Breast cancer risk
Breast cancer is the most common form of cancer to affect New Zealand women, but the cause of the disease is not yet known.
On this page we explore the known risks and some recently identified possible risks. We also look at steps you can take to lower your chances of getting breast cancer.
There are some factors that increase your risk of getting breast cancer. These include:
- being a woman
- getting older
- having several close relatives, such as a mother, sister, or daughter, who have been diagnosed with the disease
- having had breast cancer before
- certain conditions such as atypical ductal hyperplasia or lobular carcinoma in situ
If you have these risk factors, it does not mean you will get breast cancer, but you may be more likely to than some other women. However, most women who get breast cancer have no known risk factors, other than getting older.
Some women may have inherited a "breast cancer gene". Around five per cent of breast cancers are thought to be caused by an inherited gene fault. Two gene mutations have been found to be associated with breast cancer - BRCA1 and BRCA2 and both men and women are more likely to get breast cancer if they have these genes. Screening for these genes is possible if you have a strong family history of breast cancer.
Note: Genetic Health Service NZ (GHSNZ) has recently made changes to the way in which people who have a family history of breast cancer are assessed. These changes have come about following international changes to both risk assessment software and the revised criteria for genetic testing. The updated assessment process has resulted in a lowering of the estimated risk and revised surveillance recommendations for some families. If your family was seen by GHSNZ prior to November 2016, you may wish to discuss the possibility of a re-referral to the Genetic Service with your doctor. (July 2017)
More studies are being done into possible risk factors for breast cancer. Work is still underway in many of these areas, but so far the following have been identified as possible risk factors:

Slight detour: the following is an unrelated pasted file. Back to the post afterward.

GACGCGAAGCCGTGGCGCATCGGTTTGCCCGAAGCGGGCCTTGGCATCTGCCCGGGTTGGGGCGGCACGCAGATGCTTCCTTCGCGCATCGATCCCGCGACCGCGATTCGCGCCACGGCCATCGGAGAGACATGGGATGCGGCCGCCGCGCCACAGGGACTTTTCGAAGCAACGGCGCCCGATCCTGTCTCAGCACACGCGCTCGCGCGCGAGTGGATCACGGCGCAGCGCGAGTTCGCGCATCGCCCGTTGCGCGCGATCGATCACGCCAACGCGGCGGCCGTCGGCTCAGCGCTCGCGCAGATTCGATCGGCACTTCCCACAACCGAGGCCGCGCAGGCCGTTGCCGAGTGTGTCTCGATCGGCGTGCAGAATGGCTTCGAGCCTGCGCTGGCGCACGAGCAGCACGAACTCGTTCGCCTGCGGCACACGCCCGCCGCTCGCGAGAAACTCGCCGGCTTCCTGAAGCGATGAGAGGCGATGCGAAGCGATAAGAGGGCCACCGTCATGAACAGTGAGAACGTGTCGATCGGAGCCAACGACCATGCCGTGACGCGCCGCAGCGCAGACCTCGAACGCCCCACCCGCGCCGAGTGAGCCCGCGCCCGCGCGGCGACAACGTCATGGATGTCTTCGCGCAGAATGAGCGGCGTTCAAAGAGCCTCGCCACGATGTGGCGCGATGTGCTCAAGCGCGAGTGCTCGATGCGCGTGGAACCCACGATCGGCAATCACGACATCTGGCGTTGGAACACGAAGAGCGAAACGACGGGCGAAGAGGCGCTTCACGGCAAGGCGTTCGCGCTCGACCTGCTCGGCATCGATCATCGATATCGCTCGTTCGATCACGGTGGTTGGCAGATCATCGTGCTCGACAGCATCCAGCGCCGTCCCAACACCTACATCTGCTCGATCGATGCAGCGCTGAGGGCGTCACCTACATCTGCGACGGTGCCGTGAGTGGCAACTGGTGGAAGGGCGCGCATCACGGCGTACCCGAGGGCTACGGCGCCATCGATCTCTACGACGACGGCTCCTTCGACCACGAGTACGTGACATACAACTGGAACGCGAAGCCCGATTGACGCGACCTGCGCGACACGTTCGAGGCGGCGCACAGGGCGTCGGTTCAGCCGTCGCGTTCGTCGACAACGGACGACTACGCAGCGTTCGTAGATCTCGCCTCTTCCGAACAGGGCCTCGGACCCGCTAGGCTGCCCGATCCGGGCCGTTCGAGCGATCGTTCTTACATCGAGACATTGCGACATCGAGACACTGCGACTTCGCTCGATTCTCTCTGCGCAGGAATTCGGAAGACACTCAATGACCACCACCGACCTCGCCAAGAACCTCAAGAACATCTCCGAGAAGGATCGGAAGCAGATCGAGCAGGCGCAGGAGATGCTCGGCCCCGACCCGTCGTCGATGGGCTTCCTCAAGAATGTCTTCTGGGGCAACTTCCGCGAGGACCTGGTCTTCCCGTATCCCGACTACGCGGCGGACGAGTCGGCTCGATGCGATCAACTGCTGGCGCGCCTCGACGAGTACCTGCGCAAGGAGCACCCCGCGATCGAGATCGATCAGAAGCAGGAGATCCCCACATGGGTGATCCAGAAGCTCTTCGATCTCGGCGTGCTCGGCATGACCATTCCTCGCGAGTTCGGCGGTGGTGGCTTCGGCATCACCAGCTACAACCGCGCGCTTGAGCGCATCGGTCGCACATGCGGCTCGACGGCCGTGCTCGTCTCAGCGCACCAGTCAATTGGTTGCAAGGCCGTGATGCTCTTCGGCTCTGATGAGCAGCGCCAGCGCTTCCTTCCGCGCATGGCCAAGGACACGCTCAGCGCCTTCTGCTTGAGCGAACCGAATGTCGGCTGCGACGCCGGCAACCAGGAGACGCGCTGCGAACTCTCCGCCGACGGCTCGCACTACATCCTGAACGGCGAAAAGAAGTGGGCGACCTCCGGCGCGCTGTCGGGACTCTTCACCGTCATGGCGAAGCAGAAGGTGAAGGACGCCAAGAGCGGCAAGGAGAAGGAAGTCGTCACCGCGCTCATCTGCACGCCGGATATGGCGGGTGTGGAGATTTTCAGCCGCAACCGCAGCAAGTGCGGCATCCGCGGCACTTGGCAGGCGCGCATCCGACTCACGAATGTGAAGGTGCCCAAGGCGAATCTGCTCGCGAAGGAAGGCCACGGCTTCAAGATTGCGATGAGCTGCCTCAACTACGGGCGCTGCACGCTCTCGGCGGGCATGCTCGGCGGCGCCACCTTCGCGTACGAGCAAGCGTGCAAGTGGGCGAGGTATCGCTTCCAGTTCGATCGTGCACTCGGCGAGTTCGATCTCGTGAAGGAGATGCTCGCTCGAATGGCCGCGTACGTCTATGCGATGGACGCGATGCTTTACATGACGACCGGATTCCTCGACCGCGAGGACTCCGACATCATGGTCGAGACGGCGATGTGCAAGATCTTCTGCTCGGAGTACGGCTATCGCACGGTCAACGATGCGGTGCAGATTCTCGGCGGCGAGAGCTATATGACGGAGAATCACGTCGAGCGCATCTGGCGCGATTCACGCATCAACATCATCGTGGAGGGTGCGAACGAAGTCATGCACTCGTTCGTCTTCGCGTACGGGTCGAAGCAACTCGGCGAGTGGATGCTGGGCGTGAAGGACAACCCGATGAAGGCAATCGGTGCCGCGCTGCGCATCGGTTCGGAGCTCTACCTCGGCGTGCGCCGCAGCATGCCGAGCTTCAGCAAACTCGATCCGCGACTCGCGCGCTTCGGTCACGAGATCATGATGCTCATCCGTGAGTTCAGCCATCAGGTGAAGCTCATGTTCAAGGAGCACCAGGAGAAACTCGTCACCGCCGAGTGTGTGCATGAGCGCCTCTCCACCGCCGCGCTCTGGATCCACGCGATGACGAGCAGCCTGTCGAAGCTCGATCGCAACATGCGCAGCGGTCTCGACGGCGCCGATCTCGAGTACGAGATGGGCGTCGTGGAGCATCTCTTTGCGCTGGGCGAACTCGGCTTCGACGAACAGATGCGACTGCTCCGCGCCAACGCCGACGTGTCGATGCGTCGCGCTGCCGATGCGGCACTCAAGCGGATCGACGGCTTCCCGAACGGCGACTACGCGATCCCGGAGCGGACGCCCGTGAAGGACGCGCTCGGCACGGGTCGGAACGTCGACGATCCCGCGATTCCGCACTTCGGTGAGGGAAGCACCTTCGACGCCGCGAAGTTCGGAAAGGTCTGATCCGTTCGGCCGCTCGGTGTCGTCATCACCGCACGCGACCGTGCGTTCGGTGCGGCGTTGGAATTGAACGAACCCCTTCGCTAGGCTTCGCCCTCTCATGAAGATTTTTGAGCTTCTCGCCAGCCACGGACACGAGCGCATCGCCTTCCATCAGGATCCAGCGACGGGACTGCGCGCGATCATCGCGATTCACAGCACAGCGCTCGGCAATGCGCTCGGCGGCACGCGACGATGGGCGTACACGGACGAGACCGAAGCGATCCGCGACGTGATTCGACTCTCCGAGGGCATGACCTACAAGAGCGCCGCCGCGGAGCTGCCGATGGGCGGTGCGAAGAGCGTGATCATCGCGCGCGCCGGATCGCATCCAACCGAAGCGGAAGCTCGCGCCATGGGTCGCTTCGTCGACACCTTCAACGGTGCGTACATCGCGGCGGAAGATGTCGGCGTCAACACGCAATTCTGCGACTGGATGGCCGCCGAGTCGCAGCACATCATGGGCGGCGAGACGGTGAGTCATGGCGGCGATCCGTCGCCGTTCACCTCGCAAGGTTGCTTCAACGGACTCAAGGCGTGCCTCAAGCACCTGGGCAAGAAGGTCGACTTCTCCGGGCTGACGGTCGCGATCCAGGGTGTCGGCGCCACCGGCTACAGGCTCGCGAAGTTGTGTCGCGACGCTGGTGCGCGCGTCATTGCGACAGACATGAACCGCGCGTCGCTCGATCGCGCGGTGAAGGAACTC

- early menstruation (before age 11). This increases the amount of time the breast tissue has been exposed to the hormone oestrogen. Prolonged exposure to oestrogen may increase the risk of breast cancer
- late menopause, which prolongs the exposure of breast tissue to oestrogen
- late pregnancy or no pregnancy. Oestrogen levels are lower during pregnancy so women who have never been pregnant or became pregnant after the age of 35 may have been exposed to higher oestrogen levels than other women
- use of combined Hormone Replacement Therapy (HRT) (oestrogen and progesterone) for longer than five years
- obesity may increase the risk of breast cancer in post menopausal women
- alcohol may change hormone levels in your body and therefore increase your risk of breast cancer.
Can I prevent breast cancer?
There's no way to prevent breast cancer, but you can take steps to try and decrease your chances of contracting this disease.
Preventative steps that may decrease your risk of breast cancer, include:
- Exercising for four or more hours a week may decrease hormone levels and help to lower breast cancer risk.
- Maintaining a healthy weight.
- Lowering eostrogen levels - breast feeding as long as possible, because oestrogen levels are lower while breast feeding.
- Drugs known as aromatase inhibitors lower the risk of new breast cancers occuring in post menopausal women with a history of breast cancer.
Find out more
Visit this link on the Cancer Australia website for more information about risk factors. Read this assessment of breast cancer risk factors put together by the Australian organisation National Breast and Ovarian Cancer Centre (NBOCC) (note NBOCC is now part of Cancer Australia).
You may like to read this article from Britain's Daily Mail which has a comprehensive round-up of the various risks usually associated with of breast cancer.